African carriers report 33.9 percent increase in cargo volumes in Aug: IATA
The International Air Transport Association (IATA) in its August 2021 data, African airlines' saw international cargo volumes increase by 33.9 percent, the largest increase of all regions.
September 30, 2021: The International Air Transport Association (IATA) in its August 2021 data, African airlines' saw international cargo volumes increase by 33.9 percent, the largest increase of all regions.
Investment flows along the Africa-Asia route continue to drive the regional outcomes with volumes on the route up 26.4 percent over two years ago. International capacity decreased 2.1 percent.
The global air cargo markets showed that the demand continued its strong growth trend but pressure on capacity is rising.
As comparisons between 2021 and 2020 monthly results are distorted by the extraordinary impact of Covid-19, unless otherwise noted, all comparisons below are to August 2019 which followed a normal demand pattern.
"Air cargo demand had another strong month in August, up 7.7 percent compared to pre-Covid levels. Many of the economic indicators point to a strong year-end peak season. With international travel still severely depressed, there are fewer passenger planes offering belly capacity for cargo. And supply chain bottlenecks could intensify as businesses continue to ramp up production," said Willie Walsh, IATA's director general.
Global demand, measured in cargo tonne-kilometres (CTKs), was up 7.7 percent compared to August 2019 (8.6 percent for international operations). Overall growth remains strong compared to the long-term average growth trend of around 4.7 percent.
The pace of growth slowed slightly compared to July, which saw demand increase 8.8 percent (against pre-Covid-19 levels).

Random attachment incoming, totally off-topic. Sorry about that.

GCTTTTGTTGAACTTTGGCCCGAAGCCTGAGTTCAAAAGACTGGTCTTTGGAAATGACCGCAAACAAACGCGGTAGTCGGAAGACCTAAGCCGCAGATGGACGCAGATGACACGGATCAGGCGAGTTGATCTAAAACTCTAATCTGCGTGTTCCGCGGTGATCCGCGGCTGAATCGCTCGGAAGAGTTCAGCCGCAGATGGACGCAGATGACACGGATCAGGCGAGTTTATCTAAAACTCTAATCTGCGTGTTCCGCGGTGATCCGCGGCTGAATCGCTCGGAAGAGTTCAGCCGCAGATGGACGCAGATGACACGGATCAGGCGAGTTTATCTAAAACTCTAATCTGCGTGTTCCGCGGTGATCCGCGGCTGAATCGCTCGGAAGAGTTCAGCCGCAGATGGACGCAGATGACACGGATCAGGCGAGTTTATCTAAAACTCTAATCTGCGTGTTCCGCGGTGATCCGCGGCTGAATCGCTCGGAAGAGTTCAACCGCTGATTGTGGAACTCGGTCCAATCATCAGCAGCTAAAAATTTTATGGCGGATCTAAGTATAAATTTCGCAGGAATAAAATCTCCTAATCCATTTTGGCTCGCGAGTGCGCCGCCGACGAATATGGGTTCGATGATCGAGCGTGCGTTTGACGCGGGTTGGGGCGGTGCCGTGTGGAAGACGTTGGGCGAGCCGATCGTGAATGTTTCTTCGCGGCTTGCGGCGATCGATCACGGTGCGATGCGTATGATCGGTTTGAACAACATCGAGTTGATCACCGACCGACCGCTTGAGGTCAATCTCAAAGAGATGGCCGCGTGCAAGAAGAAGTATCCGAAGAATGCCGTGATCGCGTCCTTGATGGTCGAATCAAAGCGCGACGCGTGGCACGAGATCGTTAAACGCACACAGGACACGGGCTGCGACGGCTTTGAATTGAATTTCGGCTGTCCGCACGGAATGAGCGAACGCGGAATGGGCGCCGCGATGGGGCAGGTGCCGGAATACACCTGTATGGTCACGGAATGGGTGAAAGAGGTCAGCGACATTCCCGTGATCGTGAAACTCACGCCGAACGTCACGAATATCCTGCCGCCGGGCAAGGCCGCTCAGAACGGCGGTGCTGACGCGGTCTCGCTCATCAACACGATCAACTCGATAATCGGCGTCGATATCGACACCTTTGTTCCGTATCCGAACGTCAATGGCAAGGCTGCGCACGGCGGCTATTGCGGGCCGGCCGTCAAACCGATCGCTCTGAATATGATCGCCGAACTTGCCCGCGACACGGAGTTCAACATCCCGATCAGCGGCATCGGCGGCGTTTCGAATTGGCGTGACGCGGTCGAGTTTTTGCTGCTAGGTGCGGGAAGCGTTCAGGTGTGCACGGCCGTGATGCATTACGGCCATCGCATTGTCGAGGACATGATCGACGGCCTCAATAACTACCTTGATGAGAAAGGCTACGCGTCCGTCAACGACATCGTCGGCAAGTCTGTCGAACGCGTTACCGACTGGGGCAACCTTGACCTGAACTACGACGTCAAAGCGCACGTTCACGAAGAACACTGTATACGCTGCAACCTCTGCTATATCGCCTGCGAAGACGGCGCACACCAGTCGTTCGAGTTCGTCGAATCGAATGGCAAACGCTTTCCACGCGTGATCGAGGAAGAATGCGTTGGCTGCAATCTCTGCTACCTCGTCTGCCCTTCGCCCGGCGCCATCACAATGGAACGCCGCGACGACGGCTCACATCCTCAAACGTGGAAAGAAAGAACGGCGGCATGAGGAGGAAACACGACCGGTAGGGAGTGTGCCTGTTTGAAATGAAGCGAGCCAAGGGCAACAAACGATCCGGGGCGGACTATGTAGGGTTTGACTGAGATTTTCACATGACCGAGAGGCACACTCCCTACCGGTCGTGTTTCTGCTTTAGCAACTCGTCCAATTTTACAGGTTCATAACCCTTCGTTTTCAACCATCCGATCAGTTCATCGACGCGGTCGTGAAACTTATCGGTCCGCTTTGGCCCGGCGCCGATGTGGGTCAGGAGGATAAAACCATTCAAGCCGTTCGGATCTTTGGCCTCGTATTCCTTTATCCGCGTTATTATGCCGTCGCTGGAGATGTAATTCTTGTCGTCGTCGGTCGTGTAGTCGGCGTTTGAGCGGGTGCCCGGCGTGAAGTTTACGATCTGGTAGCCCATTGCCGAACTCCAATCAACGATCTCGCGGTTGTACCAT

Cargo capacity recovery paused in August, down 12.2 percent compared to August 2019 (‑13.2 percent for international operations). In month-on-month terms, capacity fell by 1.6 percent – the largest drop since January 2021.
Economic conditions continue to support air cargo growth but are slightly weaker than in the previous months indicating that global manufacturing growth has peaked.
The August manufacturing output component of the purchasing managers indices (PMIs) was 51.9, indicating a short-term boost to demand if those orders are shipped by air. This was a decline from 54.4 in July.
Asia-Pacific airlines saw their international air cargo volumes increase 3 percent in August 2021 compared to the same month in 2019.This was a slowdown in demand compared to the previous month's 4.4 percent expansion. Demand is being affected by an easing in growth momentum in key activity indicators in Asia, and by congested supply chains especially on Within Asia and Europe-Asia routes. International capacity is significantly constrained in the region, down 21.7 percent vs August 2019.
North American carriers posted an 18 percent increase in international cargo volumes in August 2021 compared to August 2019. New export orders and demand for faster shipping times are underpinning the North American performance. The downside risk from capacity constraints is high; international cargo capacity remains restricted and many of the key air cargo hubs are reporting severe congestion, including Los Angeles and Chicago. International capacity decreased 6.6 percent.
European carriers saw a 6 percent increase in international cargo volumes in August 2021 compared to the same month in 2019. This was on a par with July's performance. Manufacturing activity, orders and long supplier delivery times remain favorable to air cargo demand. International capacity decreased 13.6 percent.
Middle Eastern carriers experienced a 15.4 percent rise in international cargo volumes in August 2021 versus August 2019, an improvement compared to the previous month (13.4 percent).